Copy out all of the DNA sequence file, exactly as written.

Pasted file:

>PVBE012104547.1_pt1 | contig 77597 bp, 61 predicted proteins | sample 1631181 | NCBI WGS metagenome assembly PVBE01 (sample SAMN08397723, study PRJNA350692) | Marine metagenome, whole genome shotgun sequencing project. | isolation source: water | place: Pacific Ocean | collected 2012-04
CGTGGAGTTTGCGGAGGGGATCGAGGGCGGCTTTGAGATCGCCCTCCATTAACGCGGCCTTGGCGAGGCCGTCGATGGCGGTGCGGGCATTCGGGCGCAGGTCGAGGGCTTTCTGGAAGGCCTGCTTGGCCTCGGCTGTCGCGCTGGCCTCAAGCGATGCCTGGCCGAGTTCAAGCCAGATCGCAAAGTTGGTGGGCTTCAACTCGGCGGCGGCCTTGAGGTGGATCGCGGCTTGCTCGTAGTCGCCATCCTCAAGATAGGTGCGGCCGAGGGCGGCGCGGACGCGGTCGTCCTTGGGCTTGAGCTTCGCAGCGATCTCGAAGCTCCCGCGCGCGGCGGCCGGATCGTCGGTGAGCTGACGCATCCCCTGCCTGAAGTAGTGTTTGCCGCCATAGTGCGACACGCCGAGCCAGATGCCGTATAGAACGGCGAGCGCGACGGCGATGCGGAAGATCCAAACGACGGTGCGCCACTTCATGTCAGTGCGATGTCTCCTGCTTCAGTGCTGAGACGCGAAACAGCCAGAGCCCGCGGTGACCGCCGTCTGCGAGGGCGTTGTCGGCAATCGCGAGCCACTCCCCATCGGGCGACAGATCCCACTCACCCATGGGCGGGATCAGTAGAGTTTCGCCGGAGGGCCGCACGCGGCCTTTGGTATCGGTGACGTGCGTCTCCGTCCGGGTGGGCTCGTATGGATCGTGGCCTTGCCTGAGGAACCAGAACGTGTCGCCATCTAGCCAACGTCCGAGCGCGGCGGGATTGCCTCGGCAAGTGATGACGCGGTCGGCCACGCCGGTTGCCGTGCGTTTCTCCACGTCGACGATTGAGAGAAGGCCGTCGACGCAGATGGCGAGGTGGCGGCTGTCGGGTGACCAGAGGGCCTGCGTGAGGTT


>PVBE012104547.1_pt1 | contig 77597 bp, 61 predicted proteins | sample 1631181 | NCBI WGS metagenome assembly PVBE01 (sample SAMN08397723, study PRJNA350692) | Marine metagenome, whole genome shotgun sequencing project. | isolation source: water | place: Pacific Ocean | collected 2012-04
CGTGGAGTTTGCGGAGGGGATCGAGGGCGGCTTTGAGATCGCCCTCCATTAACGCGGCCTTGGCGAGGCCGTCGATGGCGGTGCGGGCATTCGGGCGCAGGTCGAGGGCTTTCTGGAAGGCCTGCTTGGCCTCGGCTGTCGCGCTGGCCTCAAGCGATGCCTGGCCGAGTTCAAGCCAGATCGCAAAGTTGGTGGGCTTCAACTCGGCGGCGGCCTTGAGGTGGATCGCGGCTTGCTCGTAGTCGCCATCCTCAAGATAGGTGCGGCCGAGGGCGGCGCGGACGCGGTCGTCCTTGGGCTTGAGCTTCGCAGCGATCTCGAAGCTCCCGCGCGCGGCGGCCGGATCGTCGGTGAGCTGACGCATCCCCTGCCTGAAGTAGTGTTTGCCGCCATAGTGCGACACGCCGAGCCAGATGCCGTATAGAACGGCGAGCGCGACGGCGATGCGGAAGATCCAAACGACGGTGCGCCACTTCATGTCAGTGCGATGTCTCCTGCTTCAGTGCTGAGACGCGAAACAGCCAGAGCCCGCGGTGACCGCCGTCTGCGAGGGCGTTGTCGGCAATCGCGAGCCACTCCCCATCGGGCGACAGATCCCACTCACCCATGGGCGGGATCAGTAGAGTTTCGCCGGAGGGCCGCACGCGGCCTTTGGTATCGGTGACGTGCGTCTCCGTCCGGGTGGGCTCGTATGGATCGTGGCCTTGCCTGAGGAACCAGAACGTGTCGCCATCTAGCCAACGTCCGAGCGCGGCGGGATTGCCTCGGCAAGTGATGACGCGGTCGGCCACGCCGGTTGCCGTGCGTTTCTCCACGTCGACGATTGAGAGAAGGCCGTCGACGCAGATGGCGAGGTGGCGGCTGTCGGGTGACCAGAGGGCCTGCGTGAGGTT